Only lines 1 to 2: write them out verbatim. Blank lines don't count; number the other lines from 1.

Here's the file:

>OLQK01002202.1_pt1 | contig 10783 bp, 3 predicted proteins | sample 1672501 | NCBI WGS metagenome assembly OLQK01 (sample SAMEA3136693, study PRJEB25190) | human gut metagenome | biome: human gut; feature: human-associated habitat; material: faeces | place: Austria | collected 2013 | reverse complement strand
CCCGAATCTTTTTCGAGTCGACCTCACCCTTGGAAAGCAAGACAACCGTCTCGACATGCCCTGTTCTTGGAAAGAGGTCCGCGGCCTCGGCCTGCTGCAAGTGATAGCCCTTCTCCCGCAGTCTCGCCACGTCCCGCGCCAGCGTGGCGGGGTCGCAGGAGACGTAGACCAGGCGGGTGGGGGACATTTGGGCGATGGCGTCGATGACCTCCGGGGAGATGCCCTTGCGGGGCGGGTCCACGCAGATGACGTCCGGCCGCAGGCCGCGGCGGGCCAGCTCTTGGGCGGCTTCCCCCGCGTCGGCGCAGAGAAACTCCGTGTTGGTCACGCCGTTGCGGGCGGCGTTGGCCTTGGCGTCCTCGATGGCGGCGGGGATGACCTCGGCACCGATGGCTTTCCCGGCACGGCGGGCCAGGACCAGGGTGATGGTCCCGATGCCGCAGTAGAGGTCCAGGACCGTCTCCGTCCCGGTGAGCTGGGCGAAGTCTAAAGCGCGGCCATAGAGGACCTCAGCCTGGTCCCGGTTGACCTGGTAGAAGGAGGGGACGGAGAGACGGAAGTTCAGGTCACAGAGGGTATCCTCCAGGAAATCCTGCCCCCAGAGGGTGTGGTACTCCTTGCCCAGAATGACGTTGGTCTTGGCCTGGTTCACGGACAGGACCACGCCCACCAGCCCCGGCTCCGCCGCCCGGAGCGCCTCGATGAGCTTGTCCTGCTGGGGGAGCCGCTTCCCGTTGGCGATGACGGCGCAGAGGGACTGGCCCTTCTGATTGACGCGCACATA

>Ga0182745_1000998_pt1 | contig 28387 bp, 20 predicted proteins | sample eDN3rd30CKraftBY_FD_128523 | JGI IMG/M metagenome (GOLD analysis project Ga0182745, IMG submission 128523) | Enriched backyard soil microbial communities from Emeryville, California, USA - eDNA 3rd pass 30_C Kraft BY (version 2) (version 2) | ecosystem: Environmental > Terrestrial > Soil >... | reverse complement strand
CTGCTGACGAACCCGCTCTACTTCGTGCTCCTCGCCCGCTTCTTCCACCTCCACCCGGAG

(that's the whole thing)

>OLQK01002202.1_pt1 | contig 10783 bp, 3 predicted proteins | sample 1672501 | NCBI WGS metagenome assembly OLQK01 (sample SAMEA3136693, study PRJEB25190) | human gut metagenome | biome: human gut; feature: human-associated habitat; material: faeces | place: Austria | collected 2013 | reverse complement strand
CCCGAATCTTTTTCGAGTCGACCTCACCCTTGGAAAGCAAGACAACCGTCTCGACATGCCCTGTTCTTGGAAAGAGGTCCGCGGCCTCGGCCTGCTGCAAGTGATAGCCCTTCTCCCGCAGTCTCGCCACGTCCCGCGCCAGCGTGGCGGGGTCGCAGGAGACGTAGACCAGGCGGGTGGGGGACATTTGGGCGATGGCGTCGATGACCTCCGGGGAGATGCCCTTGCGGGGCGGGTCCACGCAGATGACGTCCGGCCGCAGGCCGCGGCGGGCCAGCTCTTGGGCGGCTTCCCCCGCGTCGGCGCAGAGAAACTCCGTGTTGGTCACGCCGTTGCGGGCGGCGTTGGCCTTGGCGTCCTCGATGGCGGCGGGGATGACCTCGGCACCGATGGCTTTCCCGGCACGGCGGGCCAGGACCAGGGTGATGGTCCCGATGCCGCAGTAGAGGTCCAGGACCGTCTCCGTCCCGGTGAGCTGGGCGAAGTCTAAAGCGCGGCCATAGAGGACCTCAGCCTGGTCCCGGTTGACCTGGTAGAAGGAGGGGACGGAGAGACGGAAGTTCAGGTCACAGAGGGTATCCTCCAGGAAATCCTGCCCCCAGAGGGTGTGGTACTCCTTGCCCAGAATGACGTTGGTCTTGGCCTGGTTCACGGACAGGACCACGCCCACCAGCCCCGGCTCCGCCGCCCGGAGCGCCTCGATGAGCTTGTCCTGCTGGGGGAGCCGCTTCCCGTTGGCGATGACGGCGCAGAGGGACTGGCCCTTCTGATTGACGCGCACATA